Paper-Towel Ruling Goes to CCA
Ruling in writ hearing could lead to a retrial
At trial, local doctors and medical professionals who treated Gutierrez resolutely opined that intentional choking was the only way to explain the paper in the child's throat. But at a four-day writ hearing in December, medical experts brought in by Jimenez's appeal attorney, Bryce Benjet, strongly disagreed with the previous opinions, saying their familiarity with similar choking incidents led them to believe the incident was likely a tragic accident. Benjet argued several claims in his writ – including that Jimenez should be declared innocent, that prosecutorial misconduct marred the original trial, and that Jimenez was denied due process because she was not given access to funds to hire her own experts to testify at her 2005 trial, where she had ineffective legal representation.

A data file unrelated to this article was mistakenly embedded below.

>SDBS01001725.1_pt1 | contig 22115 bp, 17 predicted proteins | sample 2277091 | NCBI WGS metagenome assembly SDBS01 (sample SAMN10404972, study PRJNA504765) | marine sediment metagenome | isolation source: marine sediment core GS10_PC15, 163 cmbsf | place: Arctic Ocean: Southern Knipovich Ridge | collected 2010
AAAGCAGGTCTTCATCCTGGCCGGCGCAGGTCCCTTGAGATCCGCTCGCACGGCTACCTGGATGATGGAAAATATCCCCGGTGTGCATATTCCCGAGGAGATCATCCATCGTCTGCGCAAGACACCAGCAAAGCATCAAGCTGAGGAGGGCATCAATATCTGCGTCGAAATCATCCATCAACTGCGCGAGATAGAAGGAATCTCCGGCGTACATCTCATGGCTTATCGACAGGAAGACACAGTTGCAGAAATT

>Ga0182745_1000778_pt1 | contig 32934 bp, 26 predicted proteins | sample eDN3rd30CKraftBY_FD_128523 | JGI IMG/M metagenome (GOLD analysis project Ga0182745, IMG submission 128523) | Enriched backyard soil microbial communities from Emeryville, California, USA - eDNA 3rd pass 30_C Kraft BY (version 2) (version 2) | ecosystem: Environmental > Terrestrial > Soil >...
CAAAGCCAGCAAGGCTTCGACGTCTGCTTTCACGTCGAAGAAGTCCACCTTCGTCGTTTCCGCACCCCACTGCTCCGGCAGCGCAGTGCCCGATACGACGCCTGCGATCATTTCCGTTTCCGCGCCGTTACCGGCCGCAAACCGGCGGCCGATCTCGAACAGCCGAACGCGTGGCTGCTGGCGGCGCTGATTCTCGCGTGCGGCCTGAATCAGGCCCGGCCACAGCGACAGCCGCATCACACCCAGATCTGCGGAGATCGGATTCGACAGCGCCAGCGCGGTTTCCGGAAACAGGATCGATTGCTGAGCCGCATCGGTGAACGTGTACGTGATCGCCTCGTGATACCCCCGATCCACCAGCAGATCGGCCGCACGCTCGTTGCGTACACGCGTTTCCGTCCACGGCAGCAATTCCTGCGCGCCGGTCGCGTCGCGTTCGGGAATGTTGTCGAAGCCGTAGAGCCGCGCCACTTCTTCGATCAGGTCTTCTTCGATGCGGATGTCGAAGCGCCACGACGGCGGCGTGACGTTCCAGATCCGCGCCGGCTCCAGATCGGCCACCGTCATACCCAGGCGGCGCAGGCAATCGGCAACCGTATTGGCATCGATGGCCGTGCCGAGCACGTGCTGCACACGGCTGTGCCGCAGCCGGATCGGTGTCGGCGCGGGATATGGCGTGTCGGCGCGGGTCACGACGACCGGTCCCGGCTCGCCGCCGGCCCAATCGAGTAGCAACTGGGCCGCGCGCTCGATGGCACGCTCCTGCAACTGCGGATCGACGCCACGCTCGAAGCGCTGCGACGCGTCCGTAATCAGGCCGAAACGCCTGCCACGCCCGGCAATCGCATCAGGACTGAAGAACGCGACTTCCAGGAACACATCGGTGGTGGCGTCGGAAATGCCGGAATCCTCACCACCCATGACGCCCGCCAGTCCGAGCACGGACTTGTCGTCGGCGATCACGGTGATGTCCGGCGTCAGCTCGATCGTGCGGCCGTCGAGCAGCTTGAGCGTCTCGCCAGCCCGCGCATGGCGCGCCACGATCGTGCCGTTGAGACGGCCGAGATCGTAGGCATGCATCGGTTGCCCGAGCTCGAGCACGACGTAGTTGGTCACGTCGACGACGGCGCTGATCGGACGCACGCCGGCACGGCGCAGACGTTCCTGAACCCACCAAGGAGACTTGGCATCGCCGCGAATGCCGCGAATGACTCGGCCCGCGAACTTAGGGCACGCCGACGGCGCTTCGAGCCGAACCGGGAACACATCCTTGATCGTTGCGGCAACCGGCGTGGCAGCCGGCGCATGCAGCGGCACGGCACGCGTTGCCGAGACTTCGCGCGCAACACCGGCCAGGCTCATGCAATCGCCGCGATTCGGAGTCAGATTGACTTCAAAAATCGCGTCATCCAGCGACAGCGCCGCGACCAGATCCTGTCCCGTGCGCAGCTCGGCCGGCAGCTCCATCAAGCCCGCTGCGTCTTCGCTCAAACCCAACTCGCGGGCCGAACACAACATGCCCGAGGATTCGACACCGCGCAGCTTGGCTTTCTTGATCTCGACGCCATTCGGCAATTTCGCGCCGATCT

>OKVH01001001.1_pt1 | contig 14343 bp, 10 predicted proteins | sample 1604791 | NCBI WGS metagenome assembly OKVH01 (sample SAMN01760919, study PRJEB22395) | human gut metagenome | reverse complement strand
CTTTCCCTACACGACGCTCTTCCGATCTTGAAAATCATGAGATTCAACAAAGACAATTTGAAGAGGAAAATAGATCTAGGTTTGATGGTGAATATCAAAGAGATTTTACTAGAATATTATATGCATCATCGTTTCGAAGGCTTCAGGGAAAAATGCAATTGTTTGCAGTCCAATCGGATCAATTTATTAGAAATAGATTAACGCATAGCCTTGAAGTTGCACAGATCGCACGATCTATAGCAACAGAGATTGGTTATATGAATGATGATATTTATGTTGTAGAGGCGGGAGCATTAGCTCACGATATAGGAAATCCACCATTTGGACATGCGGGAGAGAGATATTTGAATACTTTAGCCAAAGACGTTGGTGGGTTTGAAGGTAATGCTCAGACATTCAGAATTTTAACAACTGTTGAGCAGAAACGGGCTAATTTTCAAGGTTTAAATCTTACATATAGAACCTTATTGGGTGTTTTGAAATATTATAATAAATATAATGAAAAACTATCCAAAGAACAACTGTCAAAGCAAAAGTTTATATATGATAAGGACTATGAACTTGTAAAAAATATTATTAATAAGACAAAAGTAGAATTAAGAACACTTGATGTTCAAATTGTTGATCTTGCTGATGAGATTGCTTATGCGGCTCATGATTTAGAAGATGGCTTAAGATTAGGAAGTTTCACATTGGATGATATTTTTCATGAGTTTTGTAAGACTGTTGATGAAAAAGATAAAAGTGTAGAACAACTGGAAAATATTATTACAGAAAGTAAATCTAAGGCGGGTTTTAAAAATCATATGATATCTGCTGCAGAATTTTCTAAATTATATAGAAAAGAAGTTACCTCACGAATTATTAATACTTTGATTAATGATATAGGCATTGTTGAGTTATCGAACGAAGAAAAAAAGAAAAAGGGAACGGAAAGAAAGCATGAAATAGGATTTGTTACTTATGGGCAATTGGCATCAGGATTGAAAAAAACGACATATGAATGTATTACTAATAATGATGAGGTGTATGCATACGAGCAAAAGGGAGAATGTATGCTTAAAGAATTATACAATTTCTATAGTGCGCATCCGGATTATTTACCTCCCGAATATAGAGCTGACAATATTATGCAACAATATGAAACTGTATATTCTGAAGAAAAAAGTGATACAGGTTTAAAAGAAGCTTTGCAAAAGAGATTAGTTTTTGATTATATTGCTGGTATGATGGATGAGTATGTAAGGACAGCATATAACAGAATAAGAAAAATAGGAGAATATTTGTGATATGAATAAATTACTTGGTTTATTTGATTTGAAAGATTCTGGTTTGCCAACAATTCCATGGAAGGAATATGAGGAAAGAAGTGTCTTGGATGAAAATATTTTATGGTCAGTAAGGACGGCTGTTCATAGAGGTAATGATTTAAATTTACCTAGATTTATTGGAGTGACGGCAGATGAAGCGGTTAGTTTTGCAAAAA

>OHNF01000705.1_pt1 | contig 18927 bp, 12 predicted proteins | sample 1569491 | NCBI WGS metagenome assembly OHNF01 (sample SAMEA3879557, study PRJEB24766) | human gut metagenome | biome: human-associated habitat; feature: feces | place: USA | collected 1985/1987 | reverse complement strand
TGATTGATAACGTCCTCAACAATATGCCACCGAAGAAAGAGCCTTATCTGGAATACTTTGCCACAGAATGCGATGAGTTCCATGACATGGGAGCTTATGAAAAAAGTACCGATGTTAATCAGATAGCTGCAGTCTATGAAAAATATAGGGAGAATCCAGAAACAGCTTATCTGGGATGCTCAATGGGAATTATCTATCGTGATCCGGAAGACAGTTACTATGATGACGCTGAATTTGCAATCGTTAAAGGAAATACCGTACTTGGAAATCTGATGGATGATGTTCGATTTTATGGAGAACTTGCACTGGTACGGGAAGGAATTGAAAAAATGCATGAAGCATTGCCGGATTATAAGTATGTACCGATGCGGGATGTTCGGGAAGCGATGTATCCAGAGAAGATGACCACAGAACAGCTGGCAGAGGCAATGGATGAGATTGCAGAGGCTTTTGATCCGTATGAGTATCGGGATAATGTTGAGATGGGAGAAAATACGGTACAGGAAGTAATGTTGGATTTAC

Baird disagreed that Jimenez should be granted relief based on actual innocence or on prosecutorial misconduct claims but agreed she should be given relief based on her due process and ineffective assistance claims. Regarding the one expert Jimenez could afford – a man with no experience in pediatrics – Baird was firm: His presence was worse than if she'd had no expert at all. "In my 30 years as a licensed attorney, 20 years in the judiciary, this Court has never seen such unprofessional and biased conduct from any witness, much less from a purported expert," he wrote. Baird's ruling now goes to the Court of Criminal Appeals, which will decide whether to affirm his ruling and grant Jimenez relief.